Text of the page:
, Dozens gather in Kansas City’s Country Club Plaza for pro-Palestine vigil, The Nzuchi Times News

Dozens gather in Kansas City’s Country Club Plaza for pro-Palestine vigil

, Dozens gather in Kansas City’s Country Club Plaza for pro-Palestine vigil, The Nzuchi Times News

In bright-colored chalk, Kansas Citians wrote the names and ages of several dead children onto the concrete rim around the fountain in Mill Creek Park.

They were honoring those reportedly killed in Gaza amid the latest round of violence marking the Israel-Palestinian conflict. Roughly 75 people gathered for a vigil there on Tuesday evening, lighting candles in remembrance, amid a show of support for Kansas City’s Palestinian community as the violence overseas continues.

Some came bearing signs with messages supporting the liberation of Palestinians. Many chanted “Free, free Palestine.” Others shared stories of a personal connection to the land.

“These are not numbers. These are not statistics,” said Sara Jo, a U.S. citizen of Palestinian descent who spoke to the crowd. “These numbers are human.”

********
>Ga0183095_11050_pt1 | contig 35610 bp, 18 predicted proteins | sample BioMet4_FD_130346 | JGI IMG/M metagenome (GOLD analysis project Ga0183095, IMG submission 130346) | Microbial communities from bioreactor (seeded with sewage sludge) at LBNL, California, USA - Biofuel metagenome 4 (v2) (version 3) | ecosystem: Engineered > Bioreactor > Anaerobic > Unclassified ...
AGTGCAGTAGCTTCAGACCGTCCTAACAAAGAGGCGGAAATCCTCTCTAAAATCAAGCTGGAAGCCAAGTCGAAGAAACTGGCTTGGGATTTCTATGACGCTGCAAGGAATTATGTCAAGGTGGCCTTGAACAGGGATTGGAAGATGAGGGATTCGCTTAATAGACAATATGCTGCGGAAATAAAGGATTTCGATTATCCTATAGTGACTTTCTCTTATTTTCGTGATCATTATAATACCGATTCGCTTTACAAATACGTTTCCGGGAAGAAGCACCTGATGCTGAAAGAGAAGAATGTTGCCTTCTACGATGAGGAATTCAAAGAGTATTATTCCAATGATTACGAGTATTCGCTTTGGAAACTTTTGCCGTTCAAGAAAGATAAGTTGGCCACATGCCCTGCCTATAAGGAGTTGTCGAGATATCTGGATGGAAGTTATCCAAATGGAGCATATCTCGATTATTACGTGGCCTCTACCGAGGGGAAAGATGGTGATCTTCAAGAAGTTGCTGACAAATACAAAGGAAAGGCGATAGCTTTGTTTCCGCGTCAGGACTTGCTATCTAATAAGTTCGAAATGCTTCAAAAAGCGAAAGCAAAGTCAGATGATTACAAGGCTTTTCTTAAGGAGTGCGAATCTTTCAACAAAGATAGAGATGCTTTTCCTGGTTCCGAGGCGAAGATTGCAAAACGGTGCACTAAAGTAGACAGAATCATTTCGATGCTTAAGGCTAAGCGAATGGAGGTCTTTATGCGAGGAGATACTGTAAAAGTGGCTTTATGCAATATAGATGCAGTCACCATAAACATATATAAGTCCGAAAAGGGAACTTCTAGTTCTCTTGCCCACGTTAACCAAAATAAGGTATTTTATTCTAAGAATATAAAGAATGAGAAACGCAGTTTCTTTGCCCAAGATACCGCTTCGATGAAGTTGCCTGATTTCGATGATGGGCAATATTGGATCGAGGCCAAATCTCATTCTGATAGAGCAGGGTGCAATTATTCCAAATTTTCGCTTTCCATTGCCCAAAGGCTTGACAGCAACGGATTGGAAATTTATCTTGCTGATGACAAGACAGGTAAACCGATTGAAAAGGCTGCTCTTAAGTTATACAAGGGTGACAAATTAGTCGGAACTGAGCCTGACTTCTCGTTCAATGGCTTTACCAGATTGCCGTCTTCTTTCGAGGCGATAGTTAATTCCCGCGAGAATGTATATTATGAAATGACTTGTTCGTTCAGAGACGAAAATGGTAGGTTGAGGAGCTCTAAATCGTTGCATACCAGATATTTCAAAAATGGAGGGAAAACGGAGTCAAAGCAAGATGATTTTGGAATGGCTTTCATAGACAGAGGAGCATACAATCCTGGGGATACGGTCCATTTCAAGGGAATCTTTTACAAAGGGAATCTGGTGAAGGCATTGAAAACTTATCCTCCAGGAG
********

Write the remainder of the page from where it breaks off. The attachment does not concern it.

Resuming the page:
The fighting has so far killed at least 213 Palestinians and 12 people in Israel, The Associated Press reported Tuesday. Meanwhile, officials with President Joe Biden’s administration have been pressuring Israeli Prime Minister Benjamin Netanyahu and other top Israeli officials to wind down the bombardment of Gaza as the death toll has risen.

Among those attending Kansas City’s Tuesday vigil was Azizah Mahdi, a mother of four young children who lives in Lee’s Summit. She has family living in the West Bank, but says “any Palestinian is my family.”

, Dozens gather in Kansas City’s Country Club Plaza for pro-Palestine vigil, The Nzuchi Times News

Mahdi said her own children are coming to understand the history of the conflict more through the recent news. The family visited there seven years ago, she recalled, and because they are American were privileged enough to visit the holy sites some of their family born and raised there have never seen.

As part of the vigil, attendees were given a list with the names of the children killed in recent days. Mahdi’s son, Aows, looked it over, finding a 7-year-old. He wrote it down on the fountain’s north side.

“He was trying to choose kids with ages that are close to him,” Mahdi said.

The vigil was the second such display supporting Palestine in Kansas City in the space of a week after a rally Saturday drew an estimated 200 people. Others have recently been held in major cities across the country, some bringing crowds in the hundreds or thousands, including in Los Angeles, Chicago and Boston.

The Associated Press contributed to this report.

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